The wrongs and fakeness in modern society perpetuated through systems of all types has always vexed Lamar. He talks about how the crack epidemic feeds into the prevalence of Attention Deficit Hyperactivity Disorder on the track “A.D.H.D” in the next generation – Millennials. He also touches upon how the GOP idolized Ronald Reagan promulgated this humanitarian crisis by its war on drugs and the effects that these programs had on the city of Compton, California, where Kendrick Lamar grew up. These things are not told in history class but are very real to the life of anyone living in the Southern Californian city. In order to grapple with this, Kendrick achieved HiiiPoWer. To exercise one’s HiiiPoWer, one must engage in self actualization and freedom from these oppressive systems through understanding the true nature of things. Section.80 is the work in which Kendrick was able to express his philosophy in great detail.
Kendrick, never a victim to trends, stands on his own principles. His association with Top Dawg Entertainment allowed for him to create an album with a genuine and authentic voice without having to sacrifice Kendrick’s message to commercial concerns. This adherence to realness is Kendrick’s power. That is perhaps what is most unique and consistent within Kendrick’s work. He is not subject to peer pressure or the sway of popularity. Instead, he creates music that supports his creed and completely disregards the call for commercial success and radioplay viability.
Despite the seriousness of his message, Kendrick still talks about women and sexual gratification. The Compton rapper, forever self aware, acknowledges the seeming paradox of conscious hip hop. On “Ab Soul’s Outro,” he says:
“See, a lot of y’all don’t understand Kendrick Lamar
Because you wonder how I could talk about money, hoes, clothes, God, and history all in the same sentence?
The Compton rapper owns the seeming contradiction and clarifies that for those that came to this conclusion, they are only seeing a part of the picture. “Only half of the truth” is told whenever institutions seek to suppress expressions of ideas and groups of people. Like with history, only half the story is told so that the spread of ideas may benefit the suppressor. Here, Kendrick is saying that to point to Kendrick’s seeming hypocrisy is to characterize his message in a way that misses the point entirely, and suppresses in the same way. Kendrick Lamar depicts the entirety of the scope of human experience, and for that reason, his account is true. He speaks to the industry labels and dismisses them as they are half truths. “I’m not the next pop star, I’m not the next socially-aware rapper.” He is instead himself, Kendrick Lamar.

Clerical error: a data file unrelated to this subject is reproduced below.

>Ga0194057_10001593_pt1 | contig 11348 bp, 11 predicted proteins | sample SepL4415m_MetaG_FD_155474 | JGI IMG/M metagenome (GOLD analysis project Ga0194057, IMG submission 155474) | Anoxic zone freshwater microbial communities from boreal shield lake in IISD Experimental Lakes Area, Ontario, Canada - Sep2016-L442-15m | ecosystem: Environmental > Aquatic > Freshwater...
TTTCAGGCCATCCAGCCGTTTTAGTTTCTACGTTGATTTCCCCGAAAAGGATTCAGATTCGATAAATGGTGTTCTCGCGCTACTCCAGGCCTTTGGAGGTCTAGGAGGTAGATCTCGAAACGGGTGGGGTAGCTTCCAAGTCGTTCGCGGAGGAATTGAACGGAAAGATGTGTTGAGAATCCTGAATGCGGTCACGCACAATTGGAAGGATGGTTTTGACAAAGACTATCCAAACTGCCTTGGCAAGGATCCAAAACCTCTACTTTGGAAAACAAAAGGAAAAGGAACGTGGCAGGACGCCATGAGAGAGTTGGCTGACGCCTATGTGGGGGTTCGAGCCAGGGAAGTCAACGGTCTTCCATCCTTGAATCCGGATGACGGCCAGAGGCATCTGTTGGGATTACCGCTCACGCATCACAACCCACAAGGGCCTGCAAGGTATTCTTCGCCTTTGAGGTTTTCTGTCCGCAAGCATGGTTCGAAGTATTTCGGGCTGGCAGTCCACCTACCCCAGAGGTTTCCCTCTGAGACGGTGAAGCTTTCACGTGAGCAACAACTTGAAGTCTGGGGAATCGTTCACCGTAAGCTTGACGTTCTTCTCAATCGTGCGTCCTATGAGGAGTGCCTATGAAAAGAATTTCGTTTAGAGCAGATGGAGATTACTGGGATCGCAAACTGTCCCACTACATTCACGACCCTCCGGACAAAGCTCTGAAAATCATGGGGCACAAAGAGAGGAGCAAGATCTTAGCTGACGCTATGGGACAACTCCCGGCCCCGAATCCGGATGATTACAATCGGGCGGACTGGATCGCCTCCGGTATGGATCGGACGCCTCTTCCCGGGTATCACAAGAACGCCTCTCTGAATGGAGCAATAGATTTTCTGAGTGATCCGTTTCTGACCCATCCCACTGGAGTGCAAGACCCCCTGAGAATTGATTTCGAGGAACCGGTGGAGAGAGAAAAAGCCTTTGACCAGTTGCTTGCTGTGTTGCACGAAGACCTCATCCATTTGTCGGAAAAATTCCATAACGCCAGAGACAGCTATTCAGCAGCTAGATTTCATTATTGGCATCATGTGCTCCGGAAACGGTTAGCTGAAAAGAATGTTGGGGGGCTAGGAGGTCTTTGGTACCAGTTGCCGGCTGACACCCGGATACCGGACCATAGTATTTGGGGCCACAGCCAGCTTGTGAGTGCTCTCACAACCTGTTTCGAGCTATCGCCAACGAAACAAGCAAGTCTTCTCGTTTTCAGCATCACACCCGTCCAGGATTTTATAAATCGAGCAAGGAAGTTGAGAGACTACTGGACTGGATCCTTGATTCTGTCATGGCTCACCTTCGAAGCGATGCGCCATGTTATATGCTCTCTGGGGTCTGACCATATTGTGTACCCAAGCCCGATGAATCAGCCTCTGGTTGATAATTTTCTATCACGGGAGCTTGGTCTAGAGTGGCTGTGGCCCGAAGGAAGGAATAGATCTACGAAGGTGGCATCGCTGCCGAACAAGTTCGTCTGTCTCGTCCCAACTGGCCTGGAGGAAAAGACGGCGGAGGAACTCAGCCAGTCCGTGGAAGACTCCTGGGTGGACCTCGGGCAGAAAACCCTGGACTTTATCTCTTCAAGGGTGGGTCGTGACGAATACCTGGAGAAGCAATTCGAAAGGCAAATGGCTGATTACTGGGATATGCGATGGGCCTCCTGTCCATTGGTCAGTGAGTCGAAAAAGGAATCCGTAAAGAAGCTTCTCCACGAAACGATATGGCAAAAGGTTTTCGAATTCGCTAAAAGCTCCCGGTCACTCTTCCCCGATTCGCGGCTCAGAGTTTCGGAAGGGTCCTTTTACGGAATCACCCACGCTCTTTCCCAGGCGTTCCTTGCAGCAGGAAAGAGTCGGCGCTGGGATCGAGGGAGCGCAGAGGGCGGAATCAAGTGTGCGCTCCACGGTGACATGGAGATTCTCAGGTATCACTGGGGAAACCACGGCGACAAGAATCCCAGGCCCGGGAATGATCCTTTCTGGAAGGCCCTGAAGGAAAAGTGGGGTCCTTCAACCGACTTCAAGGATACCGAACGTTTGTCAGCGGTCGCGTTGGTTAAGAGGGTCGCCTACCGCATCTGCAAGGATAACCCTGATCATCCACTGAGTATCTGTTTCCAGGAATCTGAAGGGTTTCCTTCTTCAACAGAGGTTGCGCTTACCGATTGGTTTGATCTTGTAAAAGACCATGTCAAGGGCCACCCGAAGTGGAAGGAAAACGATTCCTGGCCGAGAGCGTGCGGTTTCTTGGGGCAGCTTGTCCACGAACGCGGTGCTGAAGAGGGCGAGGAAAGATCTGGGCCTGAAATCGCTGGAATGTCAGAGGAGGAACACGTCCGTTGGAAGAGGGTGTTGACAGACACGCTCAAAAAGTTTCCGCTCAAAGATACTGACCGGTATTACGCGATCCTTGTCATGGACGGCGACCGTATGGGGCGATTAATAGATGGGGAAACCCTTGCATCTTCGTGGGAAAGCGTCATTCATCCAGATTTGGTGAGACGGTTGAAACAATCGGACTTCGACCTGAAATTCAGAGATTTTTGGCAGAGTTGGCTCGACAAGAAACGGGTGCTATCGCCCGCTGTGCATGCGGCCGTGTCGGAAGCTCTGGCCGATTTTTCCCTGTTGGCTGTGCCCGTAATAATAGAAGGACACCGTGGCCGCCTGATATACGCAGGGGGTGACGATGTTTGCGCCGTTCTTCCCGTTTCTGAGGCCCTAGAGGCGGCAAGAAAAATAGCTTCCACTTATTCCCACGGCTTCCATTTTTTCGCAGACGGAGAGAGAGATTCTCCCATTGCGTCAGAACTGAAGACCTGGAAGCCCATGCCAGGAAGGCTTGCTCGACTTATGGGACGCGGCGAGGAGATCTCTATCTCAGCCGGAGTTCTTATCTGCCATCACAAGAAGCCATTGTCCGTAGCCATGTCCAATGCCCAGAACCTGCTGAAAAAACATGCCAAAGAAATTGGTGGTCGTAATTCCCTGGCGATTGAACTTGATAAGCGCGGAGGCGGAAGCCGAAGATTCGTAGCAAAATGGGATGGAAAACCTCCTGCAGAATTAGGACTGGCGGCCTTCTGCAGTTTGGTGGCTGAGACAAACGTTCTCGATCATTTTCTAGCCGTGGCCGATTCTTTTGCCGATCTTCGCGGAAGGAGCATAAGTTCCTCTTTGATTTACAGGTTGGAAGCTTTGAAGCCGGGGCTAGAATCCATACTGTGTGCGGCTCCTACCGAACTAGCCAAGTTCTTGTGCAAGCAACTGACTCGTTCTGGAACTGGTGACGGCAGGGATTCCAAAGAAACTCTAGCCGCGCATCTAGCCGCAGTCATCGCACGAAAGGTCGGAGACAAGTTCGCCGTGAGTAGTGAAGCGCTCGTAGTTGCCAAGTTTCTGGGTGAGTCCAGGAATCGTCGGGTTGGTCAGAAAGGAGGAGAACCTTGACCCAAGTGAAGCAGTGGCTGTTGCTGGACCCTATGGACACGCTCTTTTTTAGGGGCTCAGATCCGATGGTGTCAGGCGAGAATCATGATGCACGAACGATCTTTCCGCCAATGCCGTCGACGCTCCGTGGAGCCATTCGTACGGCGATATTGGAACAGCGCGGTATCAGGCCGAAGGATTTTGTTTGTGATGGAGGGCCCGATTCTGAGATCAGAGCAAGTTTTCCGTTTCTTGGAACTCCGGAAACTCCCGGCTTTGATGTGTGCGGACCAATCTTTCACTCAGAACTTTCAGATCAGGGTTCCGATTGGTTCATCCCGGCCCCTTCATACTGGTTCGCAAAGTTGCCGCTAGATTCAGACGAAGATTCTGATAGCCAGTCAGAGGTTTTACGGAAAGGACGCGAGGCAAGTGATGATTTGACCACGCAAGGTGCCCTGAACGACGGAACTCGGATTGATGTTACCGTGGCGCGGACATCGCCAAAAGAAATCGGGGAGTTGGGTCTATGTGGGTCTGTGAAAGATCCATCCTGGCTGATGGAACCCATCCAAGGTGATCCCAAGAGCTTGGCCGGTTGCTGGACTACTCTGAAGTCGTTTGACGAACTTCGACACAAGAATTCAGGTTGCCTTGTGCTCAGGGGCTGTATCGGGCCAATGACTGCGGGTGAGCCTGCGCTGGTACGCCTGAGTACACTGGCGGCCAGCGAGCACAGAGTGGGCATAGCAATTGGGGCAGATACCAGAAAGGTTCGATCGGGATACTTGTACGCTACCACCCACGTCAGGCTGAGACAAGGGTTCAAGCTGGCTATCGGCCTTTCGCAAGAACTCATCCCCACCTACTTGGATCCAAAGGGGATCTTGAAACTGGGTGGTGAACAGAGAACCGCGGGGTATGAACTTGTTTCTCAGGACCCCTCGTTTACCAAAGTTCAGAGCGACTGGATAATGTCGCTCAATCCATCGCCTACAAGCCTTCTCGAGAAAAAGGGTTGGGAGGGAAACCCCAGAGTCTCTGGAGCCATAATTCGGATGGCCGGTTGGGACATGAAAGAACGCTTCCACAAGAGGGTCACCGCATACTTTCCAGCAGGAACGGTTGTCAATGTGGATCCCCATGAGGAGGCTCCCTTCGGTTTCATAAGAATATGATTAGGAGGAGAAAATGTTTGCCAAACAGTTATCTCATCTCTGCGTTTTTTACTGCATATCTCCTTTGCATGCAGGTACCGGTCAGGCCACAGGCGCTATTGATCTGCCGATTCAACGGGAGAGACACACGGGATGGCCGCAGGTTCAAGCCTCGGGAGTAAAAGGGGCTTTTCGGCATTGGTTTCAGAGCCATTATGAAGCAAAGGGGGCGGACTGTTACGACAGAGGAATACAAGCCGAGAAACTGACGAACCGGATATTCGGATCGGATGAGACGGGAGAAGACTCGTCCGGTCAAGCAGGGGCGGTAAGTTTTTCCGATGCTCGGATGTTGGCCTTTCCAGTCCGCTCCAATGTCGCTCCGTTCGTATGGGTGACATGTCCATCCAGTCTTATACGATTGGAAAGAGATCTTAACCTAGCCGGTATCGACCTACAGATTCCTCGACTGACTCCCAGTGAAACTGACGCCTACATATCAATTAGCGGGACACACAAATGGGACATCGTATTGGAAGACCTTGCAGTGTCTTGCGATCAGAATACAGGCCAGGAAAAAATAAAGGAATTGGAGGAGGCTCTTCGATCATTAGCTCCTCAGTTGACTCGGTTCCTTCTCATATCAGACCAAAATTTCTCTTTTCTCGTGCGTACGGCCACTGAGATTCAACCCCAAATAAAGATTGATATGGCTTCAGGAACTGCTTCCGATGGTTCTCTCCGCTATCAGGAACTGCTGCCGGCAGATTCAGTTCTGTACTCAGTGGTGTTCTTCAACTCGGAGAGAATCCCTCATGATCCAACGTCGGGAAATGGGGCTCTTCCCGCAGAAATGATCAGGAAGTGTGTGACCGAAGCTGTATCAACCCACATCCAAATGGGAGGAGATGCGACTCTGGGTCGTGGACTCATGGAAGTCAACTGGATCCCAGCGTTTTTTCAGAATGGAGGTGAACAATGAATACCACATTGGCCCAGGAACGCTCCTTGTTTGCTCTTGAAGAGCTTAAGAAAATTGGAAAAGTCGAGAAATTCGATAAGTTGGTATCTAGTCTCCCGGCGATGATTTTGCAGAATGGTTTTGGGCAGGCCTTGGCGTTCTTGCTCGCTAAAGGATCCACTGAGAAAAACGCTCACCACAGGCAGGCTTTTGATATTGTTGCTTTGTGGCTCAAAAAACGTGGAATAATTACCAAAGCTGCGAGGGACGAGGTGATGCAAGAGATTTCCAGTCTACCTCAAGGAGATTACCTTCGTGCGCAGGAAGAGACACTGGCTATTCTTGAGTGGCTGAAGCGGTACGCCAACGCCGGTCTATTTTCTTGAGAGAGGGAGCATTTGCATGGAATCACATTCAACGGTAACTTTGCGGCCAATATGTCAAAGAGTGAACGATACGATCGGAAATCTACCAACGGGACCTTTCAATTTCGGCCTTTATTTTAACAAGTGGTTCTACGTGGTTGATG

What is striking and wildly impressive is that Kendrick is 24 at the time of the album’s release. He is grappling with the structure of the world. Like many Millenials, he is grappling with how to handle a reality that does not line up with what generations of kids are taught in school. But what compelled him to speak so powerfully is the most important part of Kendrick Lamar’s legend.
I wrote this because I was ordered to
People say I speak for generation Y
Why lie, I do, Section 80
Kendrick Lamar speaks of a vision he had one day. In “HiiiPoWer”, Kendrick references a dream he had where the spirit of Tupac Shakur came to him. Kendrick idolized Tupac, having seen Tupac film a music video in Compton during his childhood. In the dream, Tupac directed Kendrick to continue to spread Shakur’s message. Since this moment, Kendrick’s message has been shaped by the concept of HiiiPoWer. It is from this unshakeable realness that Kendrick derives his authority and his voice. In 2020, may everyone access their HiiiPoWer
Written by Christian Girgis, a RapTV Contributor.